The family of a 12-year-old Bangladeshi girl who suffers from a rare condition that causes thick hair to cover her face and body have spoken out as they seek to fund surgery to give their daughter a chance at a normal life.
Bithi Akhtar suffers from Byars-Jurkiewicz syndrome and a complication known as hypertrichosis - dubbed "werewolf syndrome".
"She has been covered with hair since she was born. We thought it would go away as she grew up," Akhtar's mother Beauty Begum said.
As a result of the syndrome, swollen gums cover Akhtar's teeth, and her breasts make up almost half of her 38-kilo frame, leaving her unable to stand or attend school.
"We thought it was God's wish she was born like this. But I no longer can see my kid bearing all the pain anymore," her mother told AFP.
Only four or five people in the world are thought to have the same exact condition, the child's doctor said.
"Byars-Jurkiewicz syndrome creates facio-genital disorder and massive bilateral enlargement of breasts after puberty, which has happened to the young girl," said Fakhrul Alam, a doctor at Bangabandhu Sheikh Mujib Medical University.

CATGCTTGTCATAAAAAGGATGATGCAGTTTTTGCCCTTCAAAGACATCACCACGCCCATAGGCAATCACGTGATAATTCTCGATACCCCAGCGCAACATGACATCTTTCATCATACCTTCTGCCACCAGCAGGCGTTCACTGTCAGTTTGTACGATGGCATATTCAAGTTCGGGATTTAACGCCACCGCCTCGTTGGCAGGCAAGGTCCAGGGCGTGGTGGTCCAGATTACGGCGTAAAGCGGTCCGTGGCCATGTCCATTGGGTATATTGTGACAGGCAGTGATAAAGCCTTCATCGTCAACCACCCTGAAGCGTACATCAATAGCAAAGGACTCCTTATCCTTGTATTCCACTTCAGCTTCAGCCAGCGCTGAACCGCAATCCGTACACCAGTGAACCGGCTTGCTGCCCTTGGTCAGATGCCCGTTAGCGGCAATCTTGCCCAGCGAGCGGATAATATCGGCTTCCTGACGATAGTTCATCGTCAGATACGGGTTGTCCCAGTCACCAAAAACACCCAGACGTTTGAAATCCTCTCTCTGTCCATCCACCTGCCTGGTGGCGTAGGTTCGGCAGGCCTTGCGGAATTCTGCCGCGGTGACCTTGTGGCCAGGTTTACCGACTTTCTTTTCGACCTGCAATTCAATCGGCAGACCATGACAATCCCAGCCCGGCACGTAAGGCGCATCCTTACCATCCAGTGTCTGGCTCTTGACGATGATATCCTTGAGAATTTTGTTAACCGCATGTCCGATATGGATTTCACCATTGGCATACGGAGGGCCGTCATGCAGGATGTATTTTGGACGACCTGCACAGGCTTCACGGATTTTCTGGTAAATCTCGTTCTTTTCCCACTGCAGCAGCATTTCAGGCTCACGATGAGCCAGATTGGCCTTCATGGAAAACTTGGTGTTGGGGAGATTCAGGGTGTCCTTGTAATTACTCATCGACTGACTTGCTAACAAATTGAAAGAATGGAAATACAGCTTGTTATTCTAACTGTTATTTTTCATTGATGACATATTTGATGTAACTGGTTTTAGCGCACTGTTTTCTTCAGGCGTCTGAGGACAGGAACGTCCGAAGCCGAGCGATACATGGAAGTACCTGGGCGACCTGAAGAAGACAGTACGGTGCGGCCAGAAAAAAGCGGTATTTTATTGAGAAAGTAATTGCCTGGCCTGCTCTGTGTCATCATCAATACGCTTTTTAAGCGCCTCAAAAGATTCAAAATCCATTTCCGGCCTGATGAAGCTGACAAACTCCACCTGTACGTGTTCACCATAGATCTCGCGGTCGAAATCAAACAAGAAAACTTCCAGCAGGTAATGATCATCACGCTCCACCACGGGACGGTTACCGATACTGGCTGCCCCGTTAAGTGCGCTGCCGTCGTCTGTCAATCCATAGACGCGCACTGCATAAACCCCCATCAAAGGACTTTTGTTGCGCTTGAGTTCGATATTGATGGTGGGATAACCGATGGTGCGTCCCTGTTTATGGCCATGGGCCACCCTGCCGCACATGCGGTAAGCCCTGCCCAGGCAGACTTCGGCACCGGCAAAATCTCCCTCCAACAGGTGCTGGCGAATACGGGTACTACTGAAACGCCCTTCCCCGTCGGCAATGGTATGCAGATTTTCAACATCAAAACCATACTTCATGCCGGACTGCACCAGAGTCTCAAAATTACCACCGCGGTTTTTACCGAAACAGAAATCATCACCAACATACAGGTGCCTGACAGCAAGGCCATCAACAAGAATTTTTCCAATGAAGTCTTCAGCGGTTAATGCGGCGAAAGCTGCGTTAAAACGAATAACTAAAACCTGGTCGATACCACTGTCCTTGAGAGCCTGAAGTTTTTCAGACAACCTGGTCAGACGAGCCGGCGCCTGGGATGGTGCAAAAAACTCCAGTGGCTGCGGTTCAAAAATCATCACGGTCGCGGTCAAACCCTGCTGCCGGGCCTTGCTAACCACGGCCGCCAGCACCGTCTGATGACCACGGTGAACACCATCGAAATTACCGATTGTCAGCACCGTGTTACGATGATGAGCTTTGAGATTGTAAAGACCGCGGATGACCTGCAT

Akhtar's family are seeking to generate awareness of her plight in a bid to raise funds for treatment, with doctors saying her life could be vastly improved with surgery.
Doctors plan to carry out a breast reduction, reduce her swollen gums and give her hormone therapy to control her body hair.
"We are truly optimistic the kid will be returning to normal life after the entire procedure," Alam said.
While the university treating Akhtar covers part of the cost of her treatment, her father, a motorbike taxi driver, said the family still cannot afford the rest.
"I had to spend more than 80,000 taka ($1,025) to buy medicines, a big chunk of which was a bank loan. And I don't have anything left for her treatment," Abdul Razzak said.
The girl's parents drew inspiration from the case of a 26-year-old Bangladeshi man who received hundreds of offers of financial help as he sought surgery to remove huge bark-like warts from one hand.
Though she presently spends most of her time in hospital, Akhtar is optimistic for the future.
"I want to go back to school," she told AFP. "When I grow up, I want to be a doctor."